Ask questionsDetails on the A/B experiment removing `python.pythonPath` support

Summary of the situation

For security reasons we need to not automatically trust the python.pythonPath setting when it originates from a .vscode/settings.json file in a workspace. We also had a long-standing request to not write a user's environment path to .vscode/settings.json to allow for it to be committed to version control without be specific to any one user's machine.

We set up an A/B experiment to measure impact on users in dropping support for python.pythonPath. This issue is a response from users who were negatively impacted. We are working with various teams within Microsoft to try and come up with a situation where we can bring back some semblance of the old semantics while still providing the level of security and safety we need to.

To stay updated on our work to resolve the situation, please feel free to subscribe to this issue -- there's a "Subscribe" button in the right column -- and we will post updates to this issue as things develop.

Related issues:



Opting out of the experimental semantics

To opt out of the experiment, you can set “python.experiments.optOutFrom” to either the specific experiment or to ["All"] to opt out of all experiments. See for more details.

Original post

Originally posted by @zor-el in

I'm posting this coming from #2125 because that issue is referenced from the announcing blog post.

Complete removal of python.pythonPath from the settings is a massively breaking change that IMO isn't warranted by the #2125 issue that has been used to justify it in the above blog post. (This change has certainly been breaking things left and right for me.) The explanation in that blog post's comment that "it can be useful" doesn't invalidate my argument. A breaking change is harmful, so it should be significantly outweighed by a benefit that cannot by obtained otherwise. This is not the case here though, IMO.

Although it is true that pythonPath would likely be different for different people, I'd argue that is true for the entire (or most of) .vscode/settings.json. For example, extensions can and do store settings in .vscode/settings.json that may just as well conflict with other users.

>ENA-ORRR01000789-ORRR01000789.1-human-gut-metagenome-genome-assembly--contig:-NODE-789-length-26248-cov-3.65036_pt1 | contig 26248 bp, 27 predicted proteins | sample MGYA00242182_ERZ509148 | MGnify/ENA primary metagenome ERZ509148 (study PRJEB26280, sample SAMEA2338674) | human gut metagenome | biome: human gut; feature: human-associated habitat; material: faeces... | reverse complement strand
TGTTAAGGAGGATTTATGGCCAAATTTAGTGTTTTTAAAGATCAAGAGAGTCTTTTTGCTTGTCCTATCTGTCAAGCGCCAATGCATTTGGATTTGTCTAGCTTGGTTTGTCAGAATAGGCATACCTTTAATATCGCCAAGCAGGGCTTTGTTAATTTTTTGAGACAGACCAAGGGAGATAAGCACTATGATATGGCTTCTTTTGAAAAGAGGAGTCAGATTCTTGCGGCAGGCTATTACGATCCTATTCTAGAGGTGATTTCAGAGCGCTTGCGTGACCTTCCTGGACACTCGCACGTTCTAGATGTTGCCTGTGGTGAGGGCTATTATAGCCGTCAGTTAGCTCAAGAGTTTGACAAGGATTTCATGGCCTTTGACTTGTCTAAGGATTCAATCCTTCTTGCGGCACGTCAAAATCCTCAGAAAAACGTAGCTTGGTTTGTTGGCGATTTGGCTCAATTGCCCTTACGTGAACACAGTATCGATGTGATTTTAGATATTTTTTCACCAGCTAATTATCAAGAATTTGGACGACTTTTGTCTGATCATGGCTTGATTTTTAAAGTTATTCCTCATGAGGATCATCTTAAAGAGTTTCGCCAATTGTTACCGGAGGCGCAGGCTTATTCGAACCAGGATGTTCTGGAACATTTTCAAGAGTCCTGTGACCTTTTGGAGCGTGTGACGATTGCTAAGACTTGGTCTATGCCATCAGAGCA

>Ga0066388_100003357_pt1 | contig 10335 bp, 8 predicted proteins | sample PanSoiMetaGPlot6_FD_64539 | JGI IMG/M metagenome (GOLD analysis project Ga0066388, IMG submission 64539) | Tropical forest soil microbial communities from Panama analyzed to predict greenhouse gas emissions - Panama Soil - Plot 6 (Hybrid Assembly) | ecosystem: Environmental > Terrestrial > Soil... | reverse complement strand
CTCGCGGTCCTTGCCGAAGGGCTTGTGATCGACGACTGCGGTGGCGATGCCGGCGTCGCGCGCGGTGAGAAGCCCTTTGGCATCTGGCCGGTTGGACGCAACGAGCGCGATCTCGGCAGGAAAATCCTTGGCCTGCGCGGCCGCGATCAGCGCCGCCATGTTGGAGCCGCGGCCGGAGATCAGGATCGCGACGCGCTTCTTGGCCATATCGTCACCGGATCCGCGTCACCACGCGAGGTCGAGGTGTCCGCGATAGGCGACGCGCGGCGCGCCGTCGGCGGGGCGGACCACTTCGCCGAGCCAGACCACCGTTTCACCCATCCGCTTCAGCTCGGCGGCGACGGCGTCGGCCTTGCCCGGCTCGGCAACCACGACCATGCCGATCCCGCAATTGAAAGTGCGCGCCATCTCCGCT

Settings are not generally transferable from user to user and from machine to machine, so there is little point in sharing them. In those cases that one would want to share them, one would certainly want to separate transferable from non-transferable settings.

Note the OP's issue wasn't the existence of python.pythonPath, but the unsolicited modification of .vscode/settings.json, which sneaks in non-transferable content into (in their case) shared settings.

Apparently the underlying issue is the lack of means for separation of transferable from non-transferable settings. That separation is inadequately addressed by removal of pythonPath (it is a general issue, not one specific to Python). The concrete issue #2125 is not about pythonPath removal either but about unsolicited modification of .vscode/settings.json. That is just as inadequately addressed by mere removal of pythonPath (IMO it could have been solved without breaking everybody's settings).

Question: Why can we not keep python.pythonPath for backward compatibility and simply ask the user for permission to overwrite it (and hint at the fact that the setting may not be transferable)?

Perhaps even the experiment's pythonPath caching behavior could remain intact, but an explicit pythonPath setting could take precedence?


Answer questions karrtikr

@jraygauthier Maybe, although that seems like much more work. Please take these discussions to #12665

@zor-el @williamcol3 I found one of the security concerns which motivated this solution for your reference. This was brought to us by the security team at Microsoft and independently by external people.


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